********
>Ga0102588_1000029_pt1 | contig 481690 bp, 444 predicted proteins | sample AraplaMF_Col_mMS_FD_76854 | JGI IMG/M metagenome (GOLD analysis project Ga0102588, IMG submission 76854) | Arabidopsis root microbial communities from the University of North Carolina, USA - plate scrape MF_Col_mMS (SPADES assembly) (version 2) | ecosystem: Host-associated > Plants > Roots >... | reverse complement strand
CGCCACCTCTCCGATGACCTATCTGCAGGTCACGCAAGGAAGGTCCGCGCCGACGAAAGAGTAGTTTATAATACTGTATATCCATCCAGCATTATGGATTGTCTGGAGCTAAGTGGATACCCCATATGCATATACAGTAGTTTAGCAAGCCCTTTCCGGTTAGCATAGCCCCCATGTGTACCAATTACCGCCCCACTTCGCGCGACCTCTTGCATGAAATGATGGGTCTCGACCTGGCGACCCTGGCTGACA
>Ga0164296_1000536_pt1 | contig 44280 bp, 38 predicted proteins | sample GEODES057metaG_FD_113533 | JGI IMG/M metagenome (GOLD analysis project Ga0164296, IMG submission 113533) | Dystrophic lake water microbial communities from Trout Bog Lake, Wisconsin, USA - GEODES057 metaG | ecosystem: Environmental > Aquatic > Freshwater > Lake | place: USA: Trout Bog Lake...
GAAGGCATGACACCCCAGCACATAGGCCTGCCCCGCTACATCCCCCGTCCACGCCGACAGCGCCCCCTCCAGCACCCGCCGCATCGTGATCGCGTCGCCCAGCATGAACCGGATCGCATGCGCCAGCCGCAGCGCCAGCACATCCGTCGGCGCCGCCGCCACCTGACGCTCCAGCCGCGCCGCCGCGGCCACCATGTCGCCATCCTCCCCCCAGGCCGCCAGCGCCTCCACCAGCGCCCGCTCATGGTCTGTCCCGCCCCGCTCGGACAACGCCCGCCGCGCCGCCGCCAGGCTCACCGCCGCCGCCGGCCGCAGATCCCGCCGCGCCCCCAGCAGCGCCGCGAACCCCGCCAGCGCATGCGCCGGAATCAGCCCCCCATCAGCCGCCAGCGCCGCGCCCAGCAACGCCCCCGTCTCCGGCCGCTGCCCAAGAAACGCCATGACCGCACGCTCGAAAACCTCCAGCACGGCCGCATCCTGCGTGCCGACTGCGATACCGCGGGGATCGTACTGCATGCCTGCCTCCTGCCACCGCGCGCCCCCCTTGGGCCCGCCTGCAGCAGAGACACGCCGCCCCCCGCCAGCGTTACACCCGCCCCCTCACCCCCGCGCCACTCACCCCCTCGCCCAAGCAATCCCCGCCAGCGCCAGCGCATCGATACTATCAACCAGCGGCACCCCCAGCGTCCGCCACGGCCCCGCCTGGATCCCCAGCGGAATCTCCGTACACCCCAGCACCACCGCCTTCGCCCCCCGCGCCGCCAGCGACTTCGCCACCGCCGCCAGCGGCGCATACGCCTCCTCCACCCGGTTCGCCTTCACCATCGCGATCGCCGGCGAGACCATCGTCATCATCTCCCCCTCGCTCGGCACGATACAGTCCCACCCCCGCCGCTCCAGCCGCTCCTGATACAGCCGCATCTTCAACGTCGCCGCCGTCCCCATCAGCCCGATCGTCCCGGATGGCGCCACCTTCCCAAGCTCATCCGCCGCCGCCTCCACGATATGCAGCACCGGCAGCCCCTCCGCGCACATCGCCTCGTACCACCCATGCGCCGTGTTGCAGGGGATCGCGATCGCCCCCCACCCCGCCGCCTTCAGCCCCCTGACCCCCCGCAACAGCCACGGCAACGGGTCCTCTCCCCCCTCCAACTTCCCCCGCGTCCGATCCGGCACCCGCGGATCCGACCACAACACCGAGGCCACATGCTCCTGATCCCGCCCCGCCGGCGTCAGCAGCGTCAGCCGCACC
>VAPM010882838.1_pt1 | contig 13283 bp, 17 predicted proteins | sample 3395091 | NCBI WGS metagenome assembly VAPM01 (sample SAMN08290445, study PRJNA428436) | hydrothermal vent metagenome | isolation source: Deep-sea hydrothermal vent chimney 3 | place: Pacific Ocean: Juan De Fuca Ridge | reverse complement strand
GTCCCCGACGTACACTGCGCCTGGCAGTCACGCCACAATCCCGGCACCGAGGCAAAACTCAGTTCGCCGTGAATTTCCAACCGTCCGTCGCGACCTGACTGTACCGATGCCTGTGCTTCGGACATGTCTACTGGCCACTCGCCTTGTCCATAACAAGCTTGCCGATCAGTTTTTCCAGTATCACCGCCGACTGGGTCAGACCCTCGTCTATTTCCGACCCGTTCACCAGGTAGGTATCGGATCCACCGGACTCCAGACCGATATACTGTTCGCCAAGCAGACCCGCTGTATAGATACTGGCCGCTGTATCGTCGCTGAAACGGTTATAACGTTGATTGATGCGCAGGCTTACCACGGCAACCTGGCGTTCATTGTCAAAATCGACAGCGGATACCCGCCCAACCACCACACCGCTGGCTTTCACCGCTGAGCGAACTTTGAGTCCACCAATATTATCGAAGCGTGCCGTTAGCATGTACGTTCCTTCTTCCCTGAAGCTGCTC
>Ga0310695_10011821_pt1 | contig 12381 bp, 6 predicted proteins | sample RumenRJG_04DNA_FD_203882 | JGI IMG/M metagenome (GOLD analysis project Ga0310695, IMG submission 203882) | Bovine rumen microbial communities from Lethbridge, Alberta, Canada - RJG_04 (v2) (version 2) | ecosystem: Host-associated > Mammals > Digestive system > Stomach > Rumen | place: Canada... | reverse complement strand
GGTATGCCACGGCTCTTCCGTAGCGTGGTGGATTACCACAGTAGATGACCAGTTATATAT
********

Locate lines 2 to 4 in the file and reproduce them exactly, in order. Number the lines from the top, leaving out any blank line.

CGCCACCTCTCCGATGACCTATCTGCAGGTCACGCAAGGAAGGTCCGCGCCGACGAAAGAGTAGTTTATAATACTGTATATCCATCCAGCATTATGGATTGTCTGGAGCTAAGTGGATACCCCATATGCATATACAGTAGTTTAGCAAGCCCTTTCCGGTTAGCATAGCCCCCATGTGTACCAATTACCGCCCCACTTCGCGCGACCTCTTGCATGAAATGATGGGTCTCGACCTGGCGACCCTGGCTGACA
>Ga0164296_1000536_pt1 | contig 44280 bp, 38 predicted proteins | sample GEODES057metaG_FD_113533 | JGI IMG/M metagenome (GOLD analysis project Ga0164296, IMG submission 113533) | Dystrophic lake water microbial communities from Trout Bog Lake, Wisconsin, USA - GEODES057 metaG | ecosystem: Environmental > Aquatic > Freshwater > Lake | place: USA: Trout Bog Lake...
GAAGGCATGACACCCCAGCACATAGGCCTGCCCCGCTACATCCCCCGTCCACGCCGACAGCGCCCCCTCCAGCACCCGCCGCATCGTGATCGCGTCGCCCAGCATGAACCGGATCGCATGCGCCAGCCGCAGCGCCAGCACATCCGTCGGCGCCGCCGCCACCTGACGCTCCAGCCGCGCCGCCGCGGCCACCATGTCGCCATCCTCCCCCCAGGCCGCCAGCGCCTCCACCAGCGCCCGCTCATGGTCTGTCCCGCCCCGCTCGGACAACGCCCGCCGCGCCGCCGCCAGGCTCACCGCCGCCGCCGGCCGCAGATCCCGCCGCGCCCCCAGCAGCGCCGCGAACCCCGCCAGCGCATGCGCCGGAATCAGCCCCCCATCAGCCGCCAGCGCCGCGCCCAGCAACGCCCCCGTCTCCGGCCGCTGCCCAAGAAACGCCATGACCGCACGCTCGAAAACCTCCAGCACGGCCGCATCCTGCGTGCCGACTGCGATACCGCGGGGATCGTACTGCATGCCTGCCTCCTGCCACCGCGCGCCCCCCTTGGGCCCGCCTGCAGCAGAGACACGCCGCCCCCCGCCAGCGTTACACCCGCCCCCTCACCCCCGCGCCACTCACCCCCTCGCCCAAGCAATCCCCGCCAGCGCCAGCGCATCGATACTATCAACCAGCGGCACCCCCAGCGTCCGCCACGGCCCCGCCTGGATCCCCAGCGGAATCTCCGTACACCCCAGCACCACCGCCTTCGCCCCCCGCGCCGCCAGCGACTTCGCCACCGCCGCCAGCGGCGCATACGCCTCCTCCACCCGGTTCGCCTTCACCATCGCGATCGCCGGCGAGACCATCGTCATCATCTCCCCCTCGCTCGGCACGATACAGTCCCACCCCCGCCGCTCCAGCCGCTCCTGATACAGCCGCATCTTCAACGTCGCCGCCGTCCCCATCAGCCCGATCGTCCCGGATGGCGCCACCTTCCCAAGCTCATCCGCCGCCGCCTCCACGATATGCAGCACCGGCAGCCCCTCCGCGCACATCGCCTCGTACCACCCATGCGCCGTGTTGCAGGGGATCGCGATCGCCCCCCACCCCGCCGCCTTCAGCCCCCTGACCCCCCGCAACAGCCACGGCAACGGGTCCTCTCCCCCCTCCAACTTCCCCCGCGTCCGATCCGGCACCCGCGGATCCGACCACAACACCGAGGCCACATGCTCCTGATCCCGCCCCGCCGGCGTCAGCAGCGTCAGCCGCACC